The Lesson: Speak up when something really bugs you and you know it would be simple to change. It will only get worse over time as it simmers and your mate is oblivious to your irritation. Your partner will appreciate an early comment far more than a crazed outburst.
And if you’re the target of this sane, constructive feedback, take it as intended. If it isn’t something core to your being, it should be pretty easy to do something to make your partner’s life better.
Habits that Can Be Resolved Another Way
You remember I mentioned our toothpaste incompatibility. This turned into a real problem for us as every morning and evening turned into a “why did you squeeze the tube” and a response of “why does it matter?” It’s not a great way to start or end the day, so we came up with a great solution: two separate tubes of toothpaste. For less than $5 a month, we solved a daily grumble.
You don’t have to spend all your energy on stupid fights. If an easy workaround is available, especially when combating a daily habit you’ve had for decades, then take it.
Warren likes noise. When we first got together, he left the television on all the time, whether he was watching it or just answering email on his laptop. It was background noise to him, but it was like nails on a chalkboard to me if I was trying to read or otherwise relax. Rather than take away his “white noise” or force me to fight the distraction, we came up with a very simple solution: headphones and earplugs.
If he can use headphones, he does. If he can’t, I use earplugs. We both win. Again, a $5 solution.
The Lesson: When you focus on resolving the problem instead of who wins or loses, you can usually find a way to make both of you happy. And isn’t that the goal in a relationship?
(And no sweat if your relationship is not new and you haven’t tried this before. Just bring it up during your next marriage contract review.)
Flat out Deal-Breakers
It shouldn’t come as a surprise to your partner that certain behaviors or attitudes are not in alignment with the way you want to live your life. Be very open with what you want in a relationship and what you will not abide so you have a better chance of having the relationship you want.
And really, this list of deal-breakers should be fairly short. If you come up with more deal-breakers than your partner can keep up with, you are probably not with the right person.
When Warren and I first started dating we had conversations about children, religion, political affiliations, what we expected in a partnership (and what we were willing to give), monogamy, sex, money, work, and lifestyle. We each had our eyes opened a bit, but we were also further bonded because we knew exactly what we were getting into.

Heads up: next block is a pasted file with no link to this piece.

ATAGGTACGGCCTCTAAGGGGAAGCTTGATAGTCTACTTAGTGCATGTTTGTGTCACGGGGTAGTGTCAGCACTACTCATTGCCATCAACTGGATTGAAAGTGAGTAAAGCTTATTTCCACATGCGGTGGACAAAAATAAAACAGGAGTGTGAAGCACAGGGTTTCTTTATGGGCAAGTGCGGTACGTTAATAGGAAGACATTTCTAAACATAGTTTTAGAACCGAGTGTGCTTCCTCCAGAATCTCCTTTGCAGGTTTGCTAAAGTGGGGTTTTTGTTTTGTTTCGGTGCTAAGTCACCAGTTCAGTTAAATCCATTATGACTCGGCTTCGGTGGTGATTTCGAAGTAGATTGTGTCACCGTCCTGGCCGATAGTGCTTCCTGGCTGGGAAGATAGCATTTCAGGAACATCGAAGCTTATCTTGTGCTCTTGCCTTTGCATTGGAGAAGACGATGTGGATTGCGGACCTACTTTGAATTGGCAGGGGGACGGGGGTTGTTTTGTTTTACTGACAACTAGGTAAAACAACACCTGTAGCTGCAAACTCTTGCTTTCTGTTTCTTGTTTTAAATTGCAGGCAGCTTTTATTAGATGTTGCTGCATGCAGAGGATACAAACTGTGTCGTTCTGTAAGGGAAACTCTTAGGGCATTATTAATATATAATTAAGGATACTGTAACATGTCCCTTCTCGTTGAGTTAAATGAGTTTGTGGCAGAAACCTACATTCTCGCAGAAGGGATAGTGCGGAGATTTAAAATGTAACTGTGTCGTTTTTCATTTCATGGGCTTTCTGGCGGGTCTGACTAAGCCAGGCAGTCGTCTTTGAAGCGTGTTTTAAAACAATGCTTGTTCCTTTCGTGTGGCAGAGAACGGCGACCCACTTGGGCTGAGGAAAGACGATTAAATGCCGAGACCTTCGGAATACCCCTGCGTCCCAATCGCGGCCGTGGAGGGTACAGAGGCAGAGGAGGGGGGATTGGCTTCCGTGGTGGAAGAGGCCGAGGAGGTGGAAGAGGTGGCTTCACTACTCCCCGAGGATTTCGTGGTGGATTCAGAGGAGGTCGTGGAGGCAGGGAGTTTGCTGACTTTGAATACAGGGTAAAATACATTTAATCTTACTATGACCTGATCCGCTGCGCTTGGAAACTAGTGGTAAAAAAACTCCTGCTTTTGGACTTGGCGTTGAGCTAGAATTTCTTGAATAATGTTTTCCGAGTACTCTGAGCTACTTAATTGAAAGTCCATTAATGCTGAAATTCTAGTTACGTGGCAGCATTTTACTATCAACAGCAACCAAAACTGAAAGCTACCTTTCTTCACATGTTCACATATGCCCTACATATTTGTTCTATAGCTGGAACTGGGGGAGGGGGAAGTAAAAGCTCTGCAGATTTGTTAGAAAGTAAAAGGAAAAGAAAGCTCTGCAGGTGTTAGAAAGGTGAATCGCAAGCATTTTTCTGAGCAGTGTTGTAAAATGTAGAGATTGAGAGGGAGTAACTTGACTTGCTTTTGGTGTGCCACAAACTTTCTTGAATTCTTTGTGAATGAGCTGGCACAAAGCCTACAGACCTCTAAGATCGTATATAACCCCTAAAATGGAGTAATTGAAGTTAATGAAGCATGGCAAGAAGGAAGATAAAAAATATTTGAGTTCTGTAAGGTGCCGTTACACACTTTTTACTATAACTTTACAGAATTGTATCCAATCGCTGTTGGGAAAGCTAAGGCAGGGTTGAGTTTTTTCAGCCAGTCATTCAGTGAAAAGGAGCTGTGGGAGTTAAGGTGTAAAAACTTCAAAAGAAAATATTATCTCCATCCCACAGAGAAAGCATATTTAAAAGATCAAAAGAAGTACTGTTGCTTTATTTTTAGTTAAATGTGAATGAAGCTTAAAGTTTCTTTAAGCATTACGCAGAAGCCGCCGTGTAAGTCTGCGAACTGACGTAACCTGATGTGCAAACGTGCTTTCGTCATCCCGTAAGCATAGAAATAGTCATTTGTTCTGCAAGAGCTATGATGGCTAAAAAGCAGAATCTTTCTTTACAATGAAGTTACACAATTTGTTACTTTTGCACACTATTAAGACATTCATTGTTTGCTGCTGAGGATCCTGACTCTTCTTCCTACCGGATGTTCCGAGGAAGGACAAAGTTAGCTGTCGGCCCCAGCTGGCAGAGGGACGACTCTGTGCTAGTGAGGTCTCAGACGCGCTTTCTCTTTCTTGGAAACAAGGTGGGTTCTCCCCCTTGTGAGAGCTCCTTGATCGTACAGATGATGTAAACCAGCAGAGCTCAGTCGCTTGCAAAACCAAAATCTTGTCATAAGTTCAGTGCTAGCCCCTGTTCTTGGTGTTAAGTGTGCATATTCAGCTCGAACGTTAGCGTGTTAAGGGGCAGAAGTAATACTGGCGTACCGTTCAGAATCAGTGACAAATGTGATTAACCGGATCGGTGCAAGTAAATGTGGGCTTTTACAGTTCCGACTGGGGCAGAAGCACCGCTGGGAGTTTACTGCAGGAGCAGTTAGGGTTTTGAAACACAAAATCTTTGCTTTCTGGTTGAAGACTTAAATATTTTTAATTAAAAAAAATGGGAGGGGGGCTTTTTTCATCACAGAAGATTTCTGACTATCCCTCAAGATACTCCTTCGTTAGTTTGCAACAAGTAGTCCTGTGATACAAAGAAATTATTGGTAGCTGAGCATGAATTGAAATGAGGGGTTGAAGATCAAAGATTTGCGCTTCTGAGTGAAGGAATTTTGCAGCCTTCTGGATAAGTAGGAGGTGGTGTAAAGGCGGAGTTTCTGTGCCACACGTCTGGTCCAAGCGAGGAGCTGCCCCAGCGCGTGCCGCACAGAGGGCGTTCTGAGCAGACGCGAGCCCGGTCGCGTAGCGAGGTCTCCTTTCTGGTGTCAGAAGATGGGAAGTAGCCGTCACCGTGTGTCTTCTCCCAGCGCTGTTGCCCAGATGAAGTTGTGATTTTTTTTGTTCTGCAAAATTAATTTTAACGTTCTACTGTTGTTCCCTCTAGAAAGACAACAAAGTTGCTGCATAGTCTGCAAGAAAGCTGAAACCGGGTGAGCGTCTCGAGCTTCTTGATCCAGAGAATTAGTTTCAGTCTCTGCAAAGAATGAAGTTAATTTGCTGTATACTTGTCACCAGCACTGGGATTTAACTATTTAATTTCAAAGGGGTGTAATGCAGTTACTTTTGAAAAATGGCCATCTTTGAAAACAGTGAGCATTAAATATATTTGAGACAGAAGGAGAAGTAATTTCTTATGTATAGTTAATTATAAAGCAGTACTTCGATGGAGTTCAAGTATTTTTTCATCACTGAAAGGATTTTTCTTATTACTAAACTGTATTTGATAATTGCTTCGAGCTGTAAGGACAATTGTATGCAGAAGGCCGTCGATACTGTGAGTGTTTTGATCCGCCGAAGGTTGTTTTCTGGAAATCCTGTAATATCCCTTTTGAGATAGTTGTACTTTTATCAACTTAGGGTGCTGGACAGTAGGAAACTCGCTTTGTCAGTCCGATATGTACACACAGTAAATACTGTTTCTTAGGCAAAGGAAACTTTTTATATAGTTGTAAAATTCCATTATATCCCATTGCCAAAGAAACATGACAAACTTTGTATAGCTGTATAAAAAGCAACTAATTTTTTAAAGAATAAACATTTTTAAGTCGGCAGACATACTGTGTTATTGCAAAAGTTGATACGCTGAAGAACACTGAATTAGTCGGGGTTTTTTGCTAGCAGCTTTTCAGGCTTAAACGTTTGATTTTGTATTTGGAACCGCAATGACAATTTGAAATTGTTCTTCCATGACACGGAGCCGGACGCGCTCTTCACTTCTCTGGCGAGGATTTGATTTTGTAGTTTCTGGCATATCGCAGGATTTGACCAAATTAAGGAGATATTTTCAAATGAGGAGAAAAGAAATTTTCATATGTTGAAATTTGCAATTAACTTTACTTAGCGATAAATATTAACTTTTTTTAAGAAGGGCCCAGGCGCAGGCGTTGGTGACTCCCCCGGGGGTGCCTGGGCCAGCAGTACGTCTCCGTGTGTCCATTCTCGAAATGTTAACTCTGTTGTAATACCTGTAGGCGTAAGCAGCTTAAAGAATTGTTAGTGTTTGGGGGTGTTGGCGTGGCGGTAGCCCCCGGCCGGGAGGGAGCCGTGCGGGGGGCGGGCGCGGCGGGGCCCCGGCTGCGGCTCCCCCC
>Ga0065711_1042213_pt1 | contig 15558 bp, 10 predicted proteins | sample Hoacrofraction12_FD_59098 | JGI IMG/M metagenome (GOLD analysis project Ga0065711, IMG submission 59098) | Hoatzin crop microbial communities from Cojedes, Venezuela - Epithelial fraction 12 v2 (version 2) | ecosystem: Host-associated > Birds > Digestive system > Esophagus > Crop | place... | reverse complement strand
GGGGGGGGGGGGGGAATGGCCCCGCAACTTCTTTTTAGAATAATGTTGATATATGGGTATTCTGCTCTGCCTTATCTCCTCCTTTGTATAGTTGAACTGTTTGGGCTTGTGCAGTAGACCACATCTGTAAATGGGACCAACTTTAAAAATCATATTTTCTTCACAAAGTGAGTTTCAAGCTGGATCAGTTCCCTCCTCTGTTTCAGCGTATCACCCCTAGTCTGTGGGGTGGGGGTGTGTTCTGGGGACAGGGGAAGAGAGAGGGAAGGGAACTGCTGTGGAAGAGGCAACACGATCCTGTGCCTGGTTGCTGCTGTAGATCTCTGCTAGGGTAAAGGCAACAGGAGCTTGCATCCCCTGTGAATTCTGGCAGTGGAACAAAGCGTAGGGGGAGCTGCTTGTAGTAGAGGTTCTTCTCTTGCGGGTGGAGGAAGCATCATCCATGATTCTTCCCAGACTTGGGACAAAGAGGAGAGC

After these conversations we both know what will send the other one packing. While this information is powerful, it is also key to holding us together because we know the boundaries of our behavior and the requirements to keep our relationship strong.
The Lesson: Know the limits of behavior for you and your mate. If it is that important to you, it shouldn’t be a secret to your partner. (And it doesn’t matter what those boundaries are if you both agree to them and they aren’t hurting anyone. It’s your relationship.)
Keep in mind that your requirements come with a level of responsibility. When I demanded full partner status in our relationship in every way, Warren countered back with a financial demand about sharing our money as partners. I wasn’t expecting this, but to ask for equality I had to also give it. There are some great personal lessons to be had if you look at deal-breakers this way.
Adjusting Your Habits to Your Relationship
When you look at your habits and attitudes in relation to your partner, it’s not a win/lose scenario. It’s a merging of two styles from people who love each other. While it can be rocky to negotiate at times, your daily habits are also what will bind your relationship tight and make it possible for you to chase dreams together – the most delicious result of all.
How to adjust when necessary:
- Focus on clear, quick communication about the things that bug you
- Take fast action when you can adjust your behavior to make your partner’s life better
- Create workarounds when possible so you don’t stress out over the small stuff
- Be up-front about your deal-breakers
- Live up to the ideals you require from your mate
A wise man once told me we love people not in spite of their quirks but because of them. While I’m not sure I’m that evolved just yet, I’m definitely working on it.
This is part of an occasional series titled, The 24/7 Relationship: Lessons on Life, Love, and Laughter. If you have a relationship topic you’d like us to write about, email us. And if you want a bigger sneak peek into how our habits create the life we live, be sure to sign up for our weekly Sunday email.